In Kierkegaard's view, levelling is made possible through the rise and agency of the 'monstrous nonentity' or 'phantom' of the public, which in turn is possible only in a passionless, reflective age by the aid of the press when it has become a phantom itself through the practice of journalistic anonymity (TA 90-1, 93, cf. 138-9).8 The concept of the public could not have appeared in antiquity, Kierkegaard argues, because in that time the people were obliged to come forward en masse in corpore [as a whole] in the situation of action, were obliged to bear the responsibility for what was done by individuals in their midst, while in turn the individual was obliged to be present in person as the one specifically involved and had to submit to the summary court for approval or disapproval. (91)
'Only when there is no strong communal life', Kierkegaard claims, is it possible for the press to create the phantom of the public, which is made up of 'unsubstantial individuals who are never united or never can be united in the simultaneity of any situation or organization and yet are claimed to be a whole' (91). The public is supposed to include everyone but cannot 'be called up for inspection' or held responsible because it exists only in abstraction; it is not a people, a generation, an age, a congregation, or an association—all of which are concretions of one sort or another (91-3). To illustrate how this nebulous nonentity goes about levelling or reducing individuals to insignificance and nothingness in modern society Kierkegaard alludes to his experience with the scandalous tabloid The Corsair, characterizing it as a 'dog' that is kept for the amusement of the public (95). The dog is goaded by the public to attack a man of distinction, tearing at his coat tails and engaging in all sorts of tricks until the public finally becomes tired and calls the dog off. But since it was a third party, namely the dog, that actually did the dirty work of levelling, the public assumes no responsibility, claiming that it is merely a 'subscriber', not the owner of the 'bad dog', which it now wants exterminated (95).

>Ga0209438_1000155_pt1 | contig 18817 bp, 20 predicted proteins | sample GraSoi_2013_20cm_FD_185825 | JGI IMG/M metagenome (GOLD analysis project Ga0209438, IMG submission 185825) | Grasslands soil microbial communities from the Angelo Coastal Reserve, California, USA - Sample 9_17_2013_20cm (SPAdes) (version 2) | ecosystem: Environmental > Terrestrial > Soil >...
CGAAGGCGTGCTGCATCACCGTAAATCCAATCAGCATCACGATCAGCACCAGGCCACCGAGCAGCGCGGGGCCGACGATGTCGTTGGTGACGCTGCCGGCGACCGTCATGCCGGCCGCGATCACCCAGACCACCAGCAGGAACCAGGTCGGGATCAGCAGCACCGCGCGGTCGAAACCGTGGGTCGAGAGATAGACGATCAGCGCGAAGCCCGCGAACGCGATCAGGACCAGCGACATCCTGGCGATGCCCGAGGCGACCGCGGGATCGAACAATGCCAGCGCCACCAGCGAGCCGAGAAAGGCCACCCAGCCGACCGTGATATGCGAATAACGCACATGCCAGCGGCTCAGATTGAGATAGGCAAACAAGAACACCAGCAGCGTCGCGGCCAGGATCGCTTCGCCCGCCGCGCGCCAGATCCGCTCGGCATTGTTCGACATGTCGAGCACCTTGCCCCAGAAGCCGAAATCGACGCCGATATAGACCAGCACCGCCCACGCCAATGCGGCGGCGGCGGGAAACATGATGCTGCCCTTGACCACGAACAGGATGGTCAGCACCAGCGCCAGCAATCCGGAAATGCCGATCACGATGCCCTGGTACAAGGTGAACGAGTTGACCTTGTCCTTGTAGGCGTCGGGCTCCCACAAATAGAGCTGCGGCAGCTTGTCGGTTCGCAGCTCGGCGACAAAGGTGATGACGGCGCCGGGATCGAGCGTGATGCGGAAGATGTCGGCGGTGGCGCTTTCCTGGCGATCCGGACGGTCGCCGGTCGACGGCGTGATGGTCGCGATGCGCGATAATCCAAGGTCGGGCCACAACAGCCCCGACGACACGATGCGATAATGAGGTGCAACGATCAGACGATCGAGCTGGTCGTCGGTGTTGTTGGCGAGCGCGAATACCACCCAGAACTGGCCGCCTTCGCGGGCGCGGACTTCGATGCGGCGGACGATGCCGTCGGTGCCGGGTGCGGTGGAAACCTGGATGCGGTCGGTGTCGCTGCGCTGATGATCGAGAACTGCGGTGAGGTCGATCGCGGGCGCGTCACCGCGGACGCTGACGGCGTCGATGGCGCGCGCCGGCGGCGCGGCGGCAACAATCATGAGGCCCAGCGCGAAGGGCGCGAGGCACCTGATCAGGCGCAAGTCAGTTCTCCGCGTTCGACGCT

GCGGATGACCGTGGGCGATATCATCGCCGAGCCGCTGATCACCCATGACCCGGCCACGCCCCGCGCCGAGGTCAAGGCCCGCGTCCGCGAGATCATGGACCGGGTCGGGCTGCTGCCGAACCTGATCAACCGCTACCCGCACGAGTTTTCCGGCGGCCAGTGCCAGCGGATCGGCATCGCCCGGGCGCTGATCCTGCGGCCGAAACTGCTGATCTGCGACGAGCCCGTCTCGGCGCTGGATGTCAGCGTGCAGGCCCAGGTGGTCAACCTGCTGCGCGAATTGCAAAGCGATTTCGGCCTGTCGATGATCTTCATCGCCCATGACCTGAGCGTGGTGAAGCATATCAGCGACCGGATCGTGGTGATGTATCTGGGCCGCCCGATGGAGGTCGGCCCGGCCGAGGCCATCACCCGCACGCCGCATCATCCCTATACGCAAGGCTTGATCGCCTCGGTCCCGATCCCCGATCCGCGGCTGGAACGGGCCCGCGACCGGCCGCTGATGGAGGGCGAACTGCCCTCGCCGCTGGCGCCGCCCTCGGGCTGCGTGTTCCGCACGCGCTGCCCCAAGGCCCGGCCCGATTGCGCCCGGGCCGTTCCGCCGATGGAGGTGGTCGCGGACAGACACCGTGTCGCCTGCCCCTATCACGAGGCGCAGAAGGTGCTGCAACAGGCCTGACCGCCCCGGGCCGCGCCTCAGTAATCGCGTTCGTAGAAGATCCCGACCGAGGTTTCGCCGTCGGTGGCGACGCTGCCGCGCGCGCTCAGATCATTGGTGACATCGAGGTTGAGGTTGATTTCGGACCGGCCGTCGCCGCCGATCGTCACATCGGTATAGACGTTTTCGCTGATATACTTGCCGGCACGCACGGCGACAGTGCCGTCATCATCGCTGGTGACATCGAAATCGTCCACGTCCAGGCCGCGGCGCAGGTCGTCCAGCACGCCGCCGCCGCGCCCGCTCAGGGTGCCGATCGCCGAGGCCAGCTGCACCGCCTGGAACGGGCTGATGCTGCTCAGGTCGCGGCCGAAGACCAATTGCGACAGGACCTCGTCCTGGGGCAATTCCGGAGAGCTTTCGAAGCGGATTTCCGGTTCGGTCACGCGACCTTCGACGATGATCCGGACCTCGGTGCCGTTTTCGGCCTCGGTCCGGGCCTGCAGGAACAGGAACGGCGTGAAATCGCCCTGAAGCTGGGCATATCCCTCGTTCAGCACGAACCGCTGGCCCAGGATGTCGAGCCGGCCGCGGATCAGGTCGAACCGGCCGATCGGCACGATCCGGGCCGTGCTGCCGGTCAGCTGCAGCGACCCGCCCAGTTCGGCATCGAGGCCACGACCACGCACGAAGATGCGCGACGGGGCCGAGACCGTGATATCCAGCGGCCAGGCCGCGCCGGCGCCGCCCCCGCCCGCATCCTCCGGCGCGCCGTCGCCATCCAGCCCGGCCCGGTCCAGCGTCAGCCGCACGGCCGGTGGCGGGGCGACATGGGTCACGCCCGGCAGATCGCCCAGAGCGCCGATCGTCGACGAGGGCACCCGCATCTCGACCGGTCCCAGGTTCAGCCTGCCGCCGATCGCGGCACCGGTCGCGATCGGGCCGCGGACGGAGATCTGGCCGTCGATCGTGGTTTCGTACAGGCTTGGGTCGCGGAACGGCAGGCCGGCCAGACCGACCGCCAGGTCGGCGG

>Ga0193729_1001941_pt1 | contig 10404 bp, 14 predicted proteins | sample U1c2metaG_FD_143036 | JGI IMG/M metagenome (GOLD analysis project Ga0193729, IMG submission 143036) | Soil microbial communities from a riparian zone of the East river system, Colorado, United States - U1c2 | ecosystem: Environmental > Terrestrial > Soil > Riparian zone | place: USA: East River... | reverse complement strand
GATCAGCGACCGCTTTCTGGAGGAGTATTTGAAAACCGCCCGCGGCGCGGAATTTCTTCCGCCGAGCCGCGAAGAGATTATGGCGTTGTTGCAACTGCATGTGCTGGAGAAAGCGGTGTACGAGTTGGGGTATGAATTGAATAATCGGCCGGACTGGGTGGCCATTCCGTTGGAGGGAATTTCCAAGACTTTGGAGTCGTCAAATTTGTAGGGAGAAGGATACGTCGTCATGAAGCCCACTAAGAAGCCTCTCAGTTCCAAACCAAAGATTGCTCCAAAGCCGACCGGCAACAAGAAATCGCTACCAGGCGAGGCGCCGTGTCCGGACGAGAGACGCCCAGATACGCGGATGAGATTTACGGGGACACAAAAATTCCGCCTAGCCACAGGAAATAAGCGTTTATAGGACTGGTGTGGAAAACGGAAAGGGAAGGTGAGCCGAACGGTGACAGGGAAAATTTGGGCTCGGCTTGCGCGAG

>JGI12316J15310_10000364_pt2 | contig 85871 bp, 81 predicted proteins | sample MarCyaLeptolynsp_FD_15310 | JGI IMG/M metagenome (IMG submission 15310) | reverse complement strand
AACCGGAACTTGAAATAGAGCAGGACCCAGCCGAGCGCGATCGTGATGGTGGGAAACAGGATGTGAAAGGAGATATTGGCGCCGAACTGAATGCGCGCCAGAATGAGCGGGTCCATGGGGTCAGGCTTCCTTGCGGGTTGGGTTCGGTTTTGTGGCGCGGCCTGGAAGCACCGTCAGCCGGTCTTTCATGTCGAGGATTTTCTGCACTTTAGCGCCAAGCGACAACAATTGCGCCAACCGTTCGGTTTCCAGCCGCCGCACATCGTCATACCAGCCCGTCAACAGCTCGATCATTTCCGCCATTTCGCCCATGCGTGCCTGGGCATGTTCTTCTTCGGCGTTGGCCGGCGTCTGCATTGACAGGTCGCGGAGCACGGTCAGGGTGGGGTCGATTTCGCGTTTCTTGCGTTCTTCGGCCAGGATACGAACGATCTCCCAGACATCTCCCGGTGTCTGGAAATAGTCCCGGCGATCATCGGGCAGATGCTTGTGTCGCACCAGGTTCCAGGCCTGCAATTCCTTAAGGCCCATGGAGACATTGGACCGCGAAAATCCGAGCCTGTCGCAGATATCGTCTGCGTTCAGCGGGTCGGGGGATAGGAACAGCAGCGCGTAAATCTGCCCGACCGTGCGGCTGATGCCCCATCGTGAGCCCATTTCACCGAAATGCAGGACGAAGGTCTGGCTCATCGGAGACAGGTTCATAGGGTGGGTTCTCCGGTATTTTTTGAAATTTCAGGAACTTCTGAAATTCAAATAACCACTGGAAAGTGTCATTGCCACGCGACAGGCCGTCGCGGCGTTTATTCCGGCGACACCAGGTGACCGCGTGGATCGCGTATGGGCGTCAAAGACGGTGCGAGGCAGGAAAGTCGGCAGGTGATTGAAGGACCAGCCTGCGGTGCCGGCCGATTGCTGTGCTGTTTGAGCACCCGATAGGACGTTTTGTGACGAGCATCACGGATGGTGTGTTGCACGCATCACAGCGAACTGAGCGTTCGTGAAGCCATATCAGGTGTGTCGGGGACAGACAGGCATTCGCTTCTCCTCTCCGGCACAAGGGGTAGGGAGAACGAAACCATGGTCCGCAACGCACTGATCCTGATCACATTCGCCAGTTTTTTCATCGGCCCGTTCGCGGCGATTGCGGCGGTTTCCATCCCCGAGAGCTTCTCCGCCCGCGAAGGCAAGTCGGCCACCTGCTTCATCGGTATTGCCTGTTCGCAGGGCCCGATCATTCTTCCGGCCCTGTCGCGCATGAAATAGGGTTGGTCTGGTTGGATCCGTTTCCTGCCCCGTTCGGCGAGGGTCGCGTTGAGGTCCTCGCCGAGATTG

8 See Pattison (2002: 64-71) for a comparison of Kierkegaard and Heiberg on the public.
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